spinner image close up of high-fiber passion fruits sliced in half on a wooden background
Passion fruit has plenty of vitamin C to help support the immune system.
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7. Tour the tropics (fruit-wise)

Two small kiwis have about 4 grams of fiber (and double your daily vitamin C requirement). A cup of chopped dragon fruit has almost 6 grams of fiber. And a cup of chopped guava has almost 9 grams. The queen of them all, at least cup-for-cup, is passion fruit: One cup packs a whopping 24.5 grams of fiber. To be fair though, a single passion fruit, which is rather small, has about 2 grams. 

8. Explore global cuisines

Branch out and cook a new recipe or dine at a new restaurant. Some to try:

  • Ethiopian: Try the Ethiopian staple of misir wat with injera. It’s a saucy red lentil dish with berbere and nigella spices (found in any Ethiopian market). Use the injera — a tangy, spongy flatbread made from fiber-packed teff flour — as a utensil.
  • Indian: South Asian cuisine also excels at lentils, as well as dried chickpeas and beans, collectively known as dal.
  • Italian: Toss some whole-wheat or chickpea pasta with a twist on pesto. The green sauce is traditionally made with basil, garlic and pine nuts. Instead, swap fava bean or pea pesto for basil, or pumpkin seeds instead of pine nuts to increase the fiber.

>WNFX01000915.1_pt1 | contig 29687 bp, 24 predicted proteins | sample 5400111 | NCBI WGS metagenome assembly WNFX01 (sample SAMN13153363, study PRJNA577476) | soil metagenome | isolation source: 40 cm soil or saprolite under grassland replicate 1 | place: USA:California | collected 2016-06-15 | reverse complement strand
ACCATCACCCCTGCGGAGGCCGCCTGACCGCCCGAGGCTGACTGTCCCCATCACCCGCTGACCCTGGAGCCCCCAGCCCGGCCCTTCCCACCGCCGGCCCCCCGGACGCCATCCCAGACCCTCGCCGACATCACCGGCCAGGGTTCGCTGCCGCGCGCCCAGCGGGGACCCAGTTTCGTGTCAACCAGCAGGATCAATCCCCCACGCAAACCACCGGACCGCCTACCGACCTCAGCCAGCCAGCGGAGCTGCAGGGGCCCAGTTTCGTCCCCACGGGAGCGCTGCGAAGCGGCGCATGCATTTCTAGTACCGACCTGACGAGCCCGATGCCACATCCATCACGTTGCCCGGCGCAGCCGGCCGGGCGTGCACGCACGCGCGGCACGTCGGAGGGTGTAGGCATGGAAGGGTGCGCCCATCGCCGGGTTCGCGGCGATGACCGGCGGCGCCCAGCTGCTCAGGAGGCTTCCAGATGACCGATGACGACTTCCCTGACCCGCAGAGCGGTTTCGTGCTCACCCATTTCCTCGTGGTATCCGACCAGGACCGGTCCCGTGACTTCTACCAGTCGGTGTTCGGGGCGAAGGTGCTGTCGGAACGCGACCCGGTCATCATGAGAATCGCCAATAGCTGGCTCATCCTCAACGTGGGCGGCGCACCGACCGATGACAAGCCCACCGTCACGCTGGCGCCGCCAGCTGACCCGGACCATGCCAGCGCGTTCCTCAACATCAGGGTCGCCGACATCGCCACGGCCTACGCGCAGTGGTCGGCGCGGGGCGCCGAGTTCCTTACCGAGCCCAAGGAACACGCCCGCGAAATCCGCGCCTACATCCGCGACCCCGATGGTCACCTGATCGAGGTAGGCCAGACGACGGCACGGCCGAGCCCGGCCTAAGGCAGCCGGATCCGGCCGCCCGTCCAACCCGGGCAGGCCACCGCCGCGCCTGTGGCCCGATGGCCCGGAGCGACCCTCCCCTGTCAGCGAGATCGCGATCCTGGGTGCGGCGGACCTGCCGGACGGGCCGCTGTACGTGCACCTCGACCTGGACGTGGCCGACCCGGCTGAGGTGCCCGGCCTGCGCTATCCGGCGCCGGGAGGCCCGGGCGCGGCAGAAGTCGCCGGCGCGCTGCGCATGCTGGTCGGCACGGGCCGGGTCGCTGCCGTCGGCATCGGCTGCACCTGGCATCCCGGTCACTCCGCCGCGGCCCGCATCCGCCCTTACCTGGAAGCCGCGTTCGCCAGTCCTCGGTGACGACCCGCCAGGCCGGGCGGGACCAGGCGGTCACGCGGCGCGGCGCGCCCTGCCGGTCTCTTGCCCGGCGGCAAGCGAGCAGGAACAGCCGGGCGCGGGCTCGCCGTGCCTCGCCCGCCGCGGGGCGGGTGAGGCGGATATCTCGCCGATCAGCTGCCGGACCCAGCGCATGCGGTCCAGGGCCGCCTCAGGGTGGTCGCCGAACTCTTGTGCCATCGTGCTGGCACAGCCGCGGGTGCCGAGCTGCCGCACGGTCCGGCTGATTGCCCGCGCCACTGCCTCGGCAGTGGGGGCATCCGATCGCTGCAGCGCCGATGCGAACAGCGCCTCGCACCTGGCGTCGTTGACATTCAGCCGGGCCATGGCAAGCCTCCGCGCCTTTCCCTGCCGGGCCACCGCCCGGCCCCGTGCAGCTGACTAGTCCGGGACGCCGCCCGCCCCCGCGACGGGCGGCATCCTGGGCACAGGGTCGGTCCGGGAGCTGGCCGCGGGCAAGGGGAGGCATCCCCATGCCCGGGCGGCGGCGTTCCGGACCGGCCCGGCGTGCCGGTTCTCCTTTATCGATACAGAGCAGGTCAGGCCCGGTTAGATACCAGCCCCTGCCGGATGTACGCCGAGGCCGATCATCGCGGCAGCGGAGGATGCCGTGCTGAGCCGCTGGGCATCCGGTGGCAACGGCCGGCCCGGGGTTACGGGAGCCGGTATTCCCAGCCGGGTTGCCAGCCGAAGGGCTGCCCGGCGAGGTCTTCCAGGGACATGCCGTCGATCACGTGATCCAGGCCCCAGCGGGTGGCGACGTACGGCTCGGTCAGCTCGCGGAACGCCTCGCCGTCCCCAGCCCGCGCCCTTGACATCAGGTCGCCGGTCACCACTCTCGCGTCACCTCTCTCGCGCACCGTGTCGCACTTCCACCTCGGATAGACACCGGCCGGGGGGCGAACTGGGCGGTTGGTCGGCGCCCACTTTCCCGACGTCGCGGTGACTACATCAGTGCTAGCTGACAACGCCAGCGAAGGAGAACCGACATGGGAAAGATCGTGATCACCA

• Puerto Rico: Stewed beans, called habichuelas guisadas, is a comforting and common companion to rice in Puerto Rico. Pink beans, which are super-high in fiber, are traditional, but the easily adaptable recipe works well with red, pinto or black beans too. Plus, the dish typically has high-fiber pumpkin, potato and carrots too.

If you’re inspired to start eating more fiber, you’ll want to ramp it up over the course of several weeks. Too much too fast can cause gas and bloating. And for those with certain health conditions, such as irritable bowel syndrome, diverticulitis and Crohn’s disease, be sure to check with your doctor first, as low-fiber diets are often temporarily preferred for minimizing symptoms.

For more suggestions of high fiber foods, check out the USDA’s Dietary Guidelines’ rankings of the highest fiber foods. If you get stuck, just remember: whole grains, legumes, berries and seeds. You can’t go wrong.